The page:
Re: Re: libeskind / Manuel Aires Mateus on the docks
‘the emperor has no clothes’.
The square is overdesigned. What are the squinty poles about?
There is a real crisis in architecture and design and townscape-making is a lost art.
I love this quote function.
‘The emperior has no clothes,’ that’s the phrase I was looking for. The black and white squares was a sixties thing, wasn’t it? They’ve probably knocked down all the office blocks and council flats that used this patterning, but I know I’ve seen pictures somewhere.
I don’t know what the slanty red poles cost, but I bet is was more than half a dozen decent trees would have cost!
Is there a crisis in architecture and design? is townscape making a lost art? It’s certainly starting to feel like it, to me. I was more encouraged a few years ago than I am now. There was an awakening in Dublin with the emergence of Group 91 and the rescue of Temple Bar, and it did seem like we had turned the corner and we had learned that good urbanism often involves, not going all out for the big impact, but in making small scale interventions and assembling the bits to make a greater whole. Now it just seems that we’re back in a sixties mentality, and we’ve forgotten all the lessons that we were just beginning to learn and suddenly no idea is too brash again, everything has to be attention grabbing, not just the arts centre, or the opera house, but every apartment scheme, every hotel and every office block.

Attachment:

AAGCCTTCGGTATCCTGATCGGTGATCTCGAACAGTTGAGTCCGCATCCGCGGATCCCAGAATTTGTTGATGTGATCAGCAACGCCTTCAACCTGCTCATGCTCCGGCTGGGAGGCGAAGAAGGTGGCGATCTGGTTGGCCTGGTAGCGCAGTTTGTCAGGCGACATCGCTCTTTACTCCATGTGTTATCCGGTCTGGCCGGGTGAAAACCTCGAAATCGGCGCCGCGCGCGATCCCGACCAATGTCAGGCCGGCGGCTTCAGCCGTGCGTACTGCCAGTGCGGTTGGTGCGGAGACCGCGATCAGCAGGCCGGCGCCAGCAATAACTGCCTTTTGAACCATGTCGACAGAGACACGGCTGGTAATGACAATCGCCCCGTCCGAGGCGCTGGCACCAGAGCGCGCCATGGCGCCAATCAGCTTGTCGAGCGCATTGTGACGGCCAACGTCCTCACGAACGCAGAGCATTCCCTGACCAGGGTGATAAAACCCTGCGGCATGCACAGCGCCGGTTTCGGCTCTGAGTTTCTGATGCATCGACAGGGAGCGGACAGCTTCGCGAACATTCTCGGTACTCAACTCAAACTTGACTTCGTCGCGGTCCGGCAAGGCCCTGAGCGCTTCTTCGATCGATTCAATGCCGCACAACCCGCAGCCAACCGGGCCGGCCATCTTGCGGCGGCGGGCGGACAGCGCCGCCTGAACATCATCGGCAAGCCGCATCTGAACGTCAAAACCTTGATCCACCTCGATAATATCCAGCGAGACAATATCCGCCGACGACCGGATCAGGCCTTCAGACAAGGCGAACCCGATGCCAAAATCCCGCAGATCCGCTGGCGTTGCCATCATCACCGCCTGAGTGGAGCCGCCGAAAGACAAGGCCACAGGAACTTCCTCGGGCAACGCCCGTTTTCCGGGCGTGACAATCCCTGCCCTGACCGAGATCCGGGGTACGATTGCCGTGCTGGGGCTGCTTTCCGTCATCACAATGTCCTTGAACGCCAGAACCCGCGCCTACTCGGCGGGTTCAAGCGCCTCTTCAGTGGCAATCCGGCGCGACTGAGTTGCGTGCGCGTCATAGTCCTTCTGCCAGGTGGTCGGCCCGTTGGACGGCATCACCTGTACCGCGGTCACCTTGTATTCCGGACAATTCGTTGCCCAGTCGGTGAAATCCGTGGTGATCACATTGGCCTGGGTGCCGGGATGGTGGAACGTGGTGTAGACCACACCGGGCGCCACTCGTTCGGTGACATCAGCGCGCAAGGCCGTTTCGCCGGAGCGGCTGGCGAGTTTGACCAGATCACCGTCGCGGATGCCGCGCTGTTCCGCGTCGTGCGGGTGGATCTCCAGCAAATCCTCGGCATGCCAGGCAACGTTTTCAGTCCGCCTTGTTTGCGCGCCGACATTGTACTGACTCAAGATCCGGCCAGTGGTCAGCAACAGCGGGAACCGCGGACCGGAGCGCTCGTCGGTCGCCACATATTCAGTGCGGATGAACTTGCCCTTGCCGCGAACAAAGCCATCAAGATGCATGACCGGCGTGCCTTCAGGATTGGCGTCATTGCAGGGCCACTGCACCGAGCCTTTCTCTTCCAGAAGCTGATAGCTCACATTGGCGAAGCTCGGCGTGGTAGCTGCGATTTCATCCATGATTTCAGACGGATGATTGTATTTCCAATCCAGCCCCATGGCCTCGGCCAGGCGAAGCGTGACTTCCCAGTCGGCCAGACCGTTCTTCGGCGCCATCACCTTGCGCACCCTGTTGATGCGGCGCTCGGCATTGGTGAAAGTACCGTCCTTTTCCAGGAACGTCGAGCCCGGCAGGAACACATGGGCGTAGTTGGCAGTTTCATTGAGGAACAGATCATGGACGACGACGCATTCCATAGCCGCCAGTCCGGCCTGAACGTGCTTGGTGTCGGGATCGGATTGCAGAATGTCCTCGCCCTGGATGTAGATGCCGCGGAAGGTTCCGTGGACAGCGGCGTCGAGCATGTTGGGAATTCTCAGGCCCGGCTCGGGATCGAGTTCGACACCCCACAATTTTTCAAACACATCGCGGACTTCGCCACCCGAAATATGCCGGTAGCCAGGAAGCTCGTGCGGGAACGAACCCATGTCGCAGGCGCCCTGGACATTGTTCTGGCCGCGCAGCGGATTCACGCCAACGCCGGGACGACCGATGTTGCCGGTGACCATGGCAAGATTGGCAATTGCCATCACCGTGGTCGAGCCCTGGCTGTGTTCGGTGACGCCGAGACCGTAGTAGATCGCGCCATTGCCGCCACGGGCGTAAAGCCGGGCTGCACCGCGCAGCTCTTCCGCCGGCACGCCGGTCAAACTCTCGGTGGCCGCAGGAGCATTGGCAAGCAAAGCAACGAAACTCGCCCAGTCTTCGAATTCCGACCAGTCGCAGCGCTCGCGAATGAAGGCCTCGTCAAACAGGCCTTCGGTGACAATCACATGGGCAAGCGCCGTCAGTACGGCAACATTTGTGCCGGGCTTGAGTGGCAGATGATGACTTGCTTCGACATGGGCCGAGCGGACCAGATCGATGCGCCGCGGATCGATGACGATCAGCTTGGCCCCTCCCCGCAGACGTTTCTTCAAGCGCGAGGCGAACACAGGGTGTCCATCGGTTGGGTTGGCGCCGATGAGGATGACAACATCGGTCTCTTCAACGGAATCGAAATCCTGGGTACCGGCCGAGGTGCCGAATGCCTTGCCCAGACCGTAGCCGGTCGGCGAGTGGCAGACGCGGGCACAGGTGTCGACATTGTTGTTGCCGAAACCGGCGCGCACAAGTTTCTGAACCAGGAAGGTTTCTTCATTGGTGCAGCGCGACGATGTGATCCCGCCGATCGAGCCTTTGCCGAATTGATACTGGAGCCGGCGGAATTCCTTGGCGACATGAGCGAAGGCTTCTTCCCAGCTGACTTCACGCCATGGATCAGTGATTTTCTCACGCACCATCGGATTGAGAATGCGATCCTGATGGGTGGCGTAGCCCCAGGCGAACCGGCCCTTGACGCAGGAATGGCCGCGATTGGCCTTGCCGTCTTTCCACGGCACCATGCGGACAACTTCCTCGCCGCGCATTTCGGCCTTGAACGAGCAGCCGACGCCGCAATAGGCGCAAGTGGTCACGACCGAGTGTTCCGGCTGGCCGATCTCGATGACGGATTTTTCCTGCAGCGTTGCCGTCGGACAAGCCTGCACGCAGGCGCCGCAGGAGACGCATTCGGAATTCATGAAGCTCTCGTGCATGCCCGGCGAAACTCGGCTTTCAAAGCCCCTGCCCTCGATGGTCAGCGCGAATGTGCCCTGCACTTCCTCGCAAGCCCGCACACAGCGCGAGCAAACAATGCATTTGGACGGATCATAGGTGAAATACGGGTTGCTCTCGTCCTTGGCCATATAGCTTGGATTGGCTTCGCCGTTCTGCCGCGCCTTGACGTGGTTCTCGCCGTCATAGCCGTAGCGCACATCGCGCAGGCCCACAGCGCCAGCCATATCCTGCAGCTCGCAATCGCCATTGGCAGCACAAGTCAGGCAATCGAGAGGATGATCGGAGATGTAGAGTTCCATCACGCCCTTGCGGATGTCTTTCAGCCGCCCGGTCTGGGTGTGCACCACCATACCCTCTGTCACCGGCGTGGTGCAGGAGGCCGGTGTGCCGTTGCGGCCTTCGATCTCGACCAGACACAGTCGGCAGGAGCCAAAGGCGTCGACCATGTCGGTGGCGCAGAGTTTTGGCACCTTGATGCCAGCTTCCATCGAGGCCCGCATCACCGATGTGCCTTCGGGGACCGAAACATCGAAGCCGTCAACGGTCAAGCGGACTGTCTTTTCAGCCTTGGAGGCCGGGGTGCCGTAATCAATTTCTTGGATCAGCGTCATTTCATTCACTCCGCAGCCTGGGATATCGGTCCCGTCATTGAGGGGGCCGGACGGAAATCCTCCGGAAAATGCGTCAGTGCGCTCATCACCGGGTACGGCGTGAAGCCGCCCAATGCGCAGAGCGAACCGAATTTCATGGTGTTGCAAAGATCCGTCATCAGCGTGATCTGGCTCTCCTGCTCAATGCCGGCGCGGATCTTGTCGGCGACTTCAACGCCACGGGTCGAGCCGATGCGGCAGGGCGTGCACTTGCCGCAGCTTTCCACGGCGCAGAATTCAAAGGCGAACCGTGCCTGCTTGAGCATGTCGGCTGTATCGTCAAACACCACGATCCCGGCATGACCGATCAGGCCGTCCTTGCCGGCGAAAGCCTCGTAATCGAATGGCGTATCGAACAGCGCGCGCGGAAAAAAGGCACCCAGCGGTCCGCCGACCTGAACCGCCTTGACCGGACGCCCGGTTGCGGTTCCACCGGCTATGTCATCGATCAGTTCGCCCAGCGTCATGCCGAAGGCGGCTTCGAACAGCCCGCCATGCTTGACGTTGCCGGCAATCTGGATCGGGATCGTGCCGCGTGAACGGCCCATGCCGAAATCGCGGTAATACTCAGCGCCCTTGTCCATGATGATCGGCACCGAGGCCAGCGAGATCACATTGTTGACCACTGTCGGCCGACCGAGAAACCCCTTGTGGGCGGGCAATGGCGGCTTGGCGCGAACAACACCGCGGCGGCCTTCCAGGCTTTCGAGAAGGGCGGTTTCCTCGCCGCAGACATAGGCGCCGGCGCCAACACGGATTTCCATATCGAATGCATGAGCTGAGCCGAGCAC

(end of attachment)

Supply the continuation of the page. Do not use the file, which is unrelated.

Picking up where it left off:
I took a load of pictures a few weeks ago, of what they’ve done with Paternoster Square in London, beside St Paul’s Cathedral, to reverse out of the sixties. I was aware that PC had had an impact on the Paternoster debate and I knew that some awful stage-set schemes had been proposed, but they’ve just completed the redevelopment now and it’s worth looking at.
There might still be some pretty dodgy stuff here, if we take the wrong lessons from it, but there’s some thought provoking stuff as well. I’ll see if I can find a general ‘Quality of contemporary urban space’ thread to stick them on over the weekend. One of the themes, in Paternoster, could be characterised as Michael Graves meets Mussollini, so you better get out the drool bucket johnglas!